Will These Five Slips at the Debate Hurt Trump’s Chances of Winning?

Written by Wes Walker on February 26, 2016

It was nice to see the GOP contenders in the Texas debate finally fighting for something more than second place.

Whether you love Trump, or loathe him, it was an important step in the process. Before last night, Trump had the luxury of double-teaming his opponents, especially Ted Cruz.

This time it was different. They made the front-runner play defence. We want this to happen at this stage. This is how we test their mettle. There is supposed to be some bloodletting in these debates. We want the hard questions to be asked, at THIS stage, before we commit to another Romney, McCain or Dole. We want to know that we really are getting the best available candidate before we set our vote in stone. Better that than the buyer’s remorse we’ve had the last two elections.

Rubio and Cruz scored some solid hits on Trump this time around. Will they be game changers? It’s too soon to tell for sure. But they could change the direction of the race going forward.

Last night, for the first time, Trump took some real hits. He put a good face on it, sure enough, and even laughed it off for the cameras. But they landed.

Trump already has a lot of momentum, and has crystallized a lot of support. He might already have enough to win the Big Prize. But there are some possible weakness that were exposed in this debate (as I saw them) that might change the race.

Because so much of Trump’s campaign has hinged on a so-called cult of personality, it is important to note that each of these weaknesses cast doubt on the public persona he has cultivated. If exploited (successfully) by an opponent, these could seriously hurt his campaign, which relies so heavily on that narrative.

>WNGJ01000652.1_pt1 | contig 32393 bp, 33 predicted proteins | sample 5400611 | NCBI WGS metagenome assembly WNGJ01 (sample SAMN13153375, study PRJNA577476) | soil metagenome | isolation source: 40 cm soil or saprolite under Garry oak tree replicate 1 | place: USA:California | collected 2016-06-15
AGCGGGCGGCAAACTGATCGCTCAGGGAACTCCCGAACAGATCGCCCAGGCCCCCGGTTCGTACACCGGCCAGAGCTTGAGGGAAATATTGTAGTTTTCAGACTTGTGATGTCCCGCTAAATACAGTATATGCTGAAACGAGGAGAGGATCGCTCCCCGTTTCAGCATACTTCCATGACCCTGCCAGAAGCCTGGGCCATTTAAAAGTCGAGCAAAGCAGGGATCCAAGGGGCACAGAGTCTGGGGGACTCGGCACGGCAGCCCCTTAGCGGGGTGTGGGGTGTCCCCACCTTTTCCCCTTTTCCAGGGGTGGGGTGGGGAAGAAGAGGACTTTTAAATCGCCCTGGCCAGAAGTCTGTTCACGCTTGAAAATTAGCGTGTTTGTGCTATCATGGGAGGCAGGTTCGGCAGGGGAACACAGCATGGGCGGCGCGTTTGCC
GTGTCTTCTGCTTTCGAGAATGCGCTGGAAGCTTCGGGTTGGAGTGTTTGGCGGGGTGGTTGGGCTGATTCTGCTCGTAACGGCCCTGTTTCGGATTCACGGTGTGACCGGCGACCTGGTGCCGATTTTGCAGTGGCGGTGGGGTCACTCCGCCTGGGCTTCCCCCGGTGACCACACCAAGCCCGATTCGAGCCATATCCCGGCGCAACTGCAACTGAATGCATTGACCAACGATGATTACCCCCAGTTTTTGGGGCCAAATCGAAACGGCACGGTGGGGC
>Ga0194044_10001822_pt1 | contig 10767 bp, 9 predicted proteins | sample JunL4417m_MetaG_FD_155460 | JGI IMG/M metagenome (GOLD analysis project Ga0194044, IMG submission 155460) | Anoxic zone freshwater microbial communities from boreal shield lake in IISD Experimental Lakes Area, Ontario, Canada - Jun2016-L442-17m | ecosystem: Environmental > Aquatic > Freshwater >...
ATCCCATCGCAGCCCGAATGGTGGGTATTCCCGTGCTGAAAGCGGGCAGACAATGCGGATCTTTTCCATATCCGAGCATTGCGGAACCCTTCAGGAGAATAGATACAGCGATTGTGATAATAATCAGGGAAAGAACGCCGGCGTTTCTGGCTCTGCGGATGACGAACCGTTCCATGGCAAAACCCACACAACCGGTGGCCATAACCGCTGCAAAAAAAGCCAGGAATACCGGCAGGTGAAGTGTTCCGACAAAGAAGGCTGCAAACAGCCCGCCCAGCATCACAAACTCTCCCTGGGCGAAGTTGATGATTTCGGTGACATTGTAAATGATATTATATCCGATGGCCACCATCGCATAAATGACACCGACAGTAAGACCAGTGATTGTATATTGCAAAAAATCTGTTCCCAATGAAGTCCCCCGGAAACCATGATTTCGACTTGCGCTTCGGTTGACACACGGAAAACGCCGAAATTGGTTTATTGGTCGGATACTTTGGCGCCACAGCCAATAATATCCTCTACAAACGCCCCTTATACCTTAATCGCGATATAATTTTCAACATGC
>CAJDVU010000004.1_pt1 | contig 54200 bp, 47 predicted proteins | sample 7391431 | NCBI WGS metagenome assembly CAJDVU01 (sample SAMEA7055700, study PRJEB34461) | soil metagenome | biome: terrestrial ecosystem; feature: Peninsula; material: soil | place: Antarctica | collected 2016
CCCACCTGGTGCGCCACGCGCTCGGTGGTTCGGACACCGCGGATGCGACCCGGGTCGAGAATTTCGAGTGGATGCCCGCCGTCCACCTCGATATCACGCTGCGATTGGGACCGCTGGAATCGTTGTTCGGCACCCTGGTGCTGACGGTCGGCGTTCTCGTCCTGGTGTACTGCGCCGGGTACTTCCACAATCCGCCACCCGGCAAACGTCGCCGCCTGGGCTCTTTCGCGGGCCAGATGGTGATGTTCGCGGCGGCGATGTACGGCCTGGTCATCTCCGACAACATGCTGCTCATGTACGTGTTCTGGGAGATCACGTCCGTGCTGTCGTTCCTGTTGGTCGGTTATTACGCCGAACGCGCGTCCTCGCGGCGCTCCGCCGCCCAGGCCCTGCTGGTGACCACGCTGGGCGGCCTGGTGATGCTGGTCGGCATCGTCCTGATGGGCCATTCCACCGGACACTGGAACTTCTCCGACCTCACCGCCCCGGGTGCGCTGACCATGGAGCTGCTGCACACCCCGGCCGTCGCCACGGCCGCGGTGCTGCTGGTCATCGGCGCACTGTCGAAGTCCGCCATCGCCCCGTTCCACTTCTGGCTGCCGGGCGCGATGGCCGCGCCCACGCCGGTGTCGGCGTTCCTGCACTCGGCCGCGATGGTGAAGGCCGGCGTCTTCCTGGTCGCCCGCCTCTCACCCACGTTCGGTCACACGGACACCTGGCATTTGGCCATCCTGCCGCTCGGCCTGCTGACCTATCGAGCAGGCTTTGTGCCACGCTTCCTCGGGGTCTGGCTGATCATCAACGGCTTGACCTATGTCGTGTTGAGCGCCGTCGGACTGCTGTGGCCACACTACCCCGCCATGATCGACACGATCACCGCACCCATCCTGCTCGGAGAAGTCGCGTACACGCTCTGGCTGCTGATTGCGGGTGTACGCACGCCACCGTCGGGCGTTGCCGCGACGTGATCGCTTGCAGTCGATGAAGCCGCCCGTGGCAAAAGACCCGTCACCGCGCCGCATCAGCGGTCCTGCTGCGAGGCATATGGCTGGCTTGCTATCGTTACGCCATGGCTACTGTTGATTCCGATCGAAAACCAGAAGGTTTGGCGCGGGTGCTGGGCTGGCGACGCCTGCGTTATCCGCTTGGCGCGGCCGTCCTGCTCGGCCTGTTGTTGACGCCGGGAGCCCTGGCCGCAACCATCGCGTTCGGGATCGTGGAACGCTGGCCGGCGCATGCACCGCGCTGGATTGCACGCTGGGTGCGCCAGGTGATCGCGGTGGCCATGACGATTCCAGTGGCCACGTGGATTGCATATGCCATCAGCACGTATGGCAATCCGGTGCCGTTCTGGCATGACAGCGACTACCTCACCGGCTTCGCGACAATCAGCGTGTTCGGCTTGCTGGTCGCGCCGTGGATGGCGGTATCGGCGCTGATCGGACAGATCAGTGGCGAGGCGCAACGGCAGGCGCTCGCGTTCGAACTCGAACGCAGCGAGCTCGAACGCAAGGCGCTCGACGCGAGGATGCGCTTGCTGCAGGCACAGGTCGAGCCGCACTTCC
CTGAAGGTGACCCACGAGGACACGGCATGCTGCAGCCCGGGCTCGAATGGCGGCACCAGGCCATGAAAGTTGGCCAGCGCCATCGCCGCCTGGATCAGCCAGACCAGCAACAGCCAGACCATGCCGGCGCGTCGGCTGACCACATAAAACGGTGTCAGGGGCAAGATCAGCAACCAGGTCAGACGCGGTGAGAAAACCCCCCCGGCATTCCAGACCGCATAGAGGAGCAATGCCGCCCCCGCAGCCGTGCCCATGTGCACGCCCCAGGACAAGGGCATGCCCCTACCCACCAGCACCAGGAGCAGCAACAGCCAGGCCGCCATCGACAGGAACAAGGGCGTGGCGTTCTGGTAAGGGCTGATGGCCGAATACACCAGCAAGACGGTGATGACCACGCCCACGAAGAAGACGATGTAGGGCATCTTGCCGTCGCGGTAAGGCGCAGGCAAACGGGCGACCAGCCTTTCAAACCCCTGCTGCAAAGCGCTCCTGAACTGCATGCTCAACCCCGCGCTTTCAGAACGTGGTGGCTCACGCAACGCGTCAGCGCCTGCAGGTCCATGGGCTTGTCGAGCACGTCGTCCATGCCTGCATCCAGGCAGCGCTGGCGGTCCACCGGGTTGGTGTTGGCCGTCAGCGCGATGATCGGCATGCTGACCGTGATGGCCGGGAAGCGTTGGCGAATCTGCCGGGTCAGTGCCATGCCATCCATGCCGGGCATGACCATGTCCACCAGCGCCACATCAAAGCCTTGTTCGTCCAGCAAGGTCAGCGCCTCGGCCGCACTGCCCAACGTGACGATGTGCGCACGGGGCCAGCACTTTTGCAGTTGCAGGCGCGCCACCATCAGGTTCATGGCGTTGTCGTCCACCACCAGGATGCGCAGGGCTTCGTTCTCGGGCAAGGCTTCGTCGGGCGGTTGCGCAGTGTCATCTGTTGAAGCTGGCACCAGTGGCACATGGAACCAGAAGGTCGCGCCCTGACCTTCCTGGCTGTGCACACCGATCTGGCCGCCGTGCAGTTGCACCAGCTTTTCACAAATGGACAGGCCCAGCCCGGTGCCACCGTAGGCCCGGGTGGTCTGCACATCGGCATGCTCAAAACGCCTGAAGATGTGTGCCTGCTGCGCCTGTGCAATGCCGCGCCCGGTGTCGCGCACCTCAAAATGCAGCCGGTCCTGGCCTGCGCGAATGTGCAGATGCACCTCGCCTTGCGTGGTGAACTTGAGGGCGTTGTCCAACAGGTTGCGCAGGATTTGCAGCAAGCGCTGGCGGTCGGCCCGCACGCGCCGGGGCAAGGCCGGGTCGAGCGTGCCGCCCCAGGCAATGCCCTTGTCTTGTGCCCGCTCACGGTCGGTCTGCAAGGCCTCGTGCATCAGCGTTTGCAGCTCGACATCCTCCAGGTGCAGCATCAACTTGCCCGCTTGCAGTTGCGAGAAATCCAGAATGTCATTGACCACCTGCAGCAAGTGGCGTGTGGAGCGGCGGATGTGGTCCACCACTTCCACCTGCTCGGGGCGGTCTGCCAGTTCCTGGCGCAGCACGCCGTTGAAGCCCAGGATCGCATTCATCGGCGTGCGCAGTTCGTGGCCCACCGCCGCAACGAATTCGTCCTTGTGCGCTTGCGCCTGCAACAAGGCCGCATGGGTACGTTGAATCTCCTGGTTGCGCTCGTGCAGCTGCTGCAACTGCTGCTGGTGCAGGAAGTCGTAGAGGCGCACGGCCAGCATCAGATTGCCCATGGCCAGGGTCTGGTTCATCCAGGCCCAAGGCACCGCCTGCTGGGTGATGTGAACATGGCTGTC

One of two positives could come from last night’s stumbles. Either Trump will learn to better defend those areas of weakness, or his opponents will find a way to exploit them for their own advantage.

In no particular order, let’s have a look at the ones I picked up on:

Immigration. Between his public statements on securing the border, and deporting illegal immigrants, Trump has become a flag-bearer for those who think immigration issues have too long been neglected. To many in the public (or even internationally) Trump has managed to “own” this as “his” issue.

Ironically, his own prized Trump Tower might hurt him here. When it was built, it happened to employ the labour of undocumented Polish workers, many of whom sued for non-payment of benefits. The fact that he was fined $1M for this violation could make some doubt his commitment to this cause. (It was quipped during the debate that he might build that wall with Mexico, but he would do it with undocumented workers.)

Additionally, Trump’s “the wall just got bigger” sounded like spite. It was somehow reminiscent of a petulant child. If you build a wall, you build it to be effective, nothing more. Spite makes for poor policy decisions.

Trump U Fraud. Trump is now facing a lawsuit from former students of his own Trump University claiming financial fraud. On May 6, he will take the stand as defendant. How’s it gonna look if the Republican Nominee is defendant in a fraud case during the Presidential election? Trump dismissed the case as insignificant, but is it, really? Trump promised to bring in Democrats and Independents, but at a time where corrupt businessmen are our culture’s absolute favorite pinata, can he keep such a promise with this unresolved?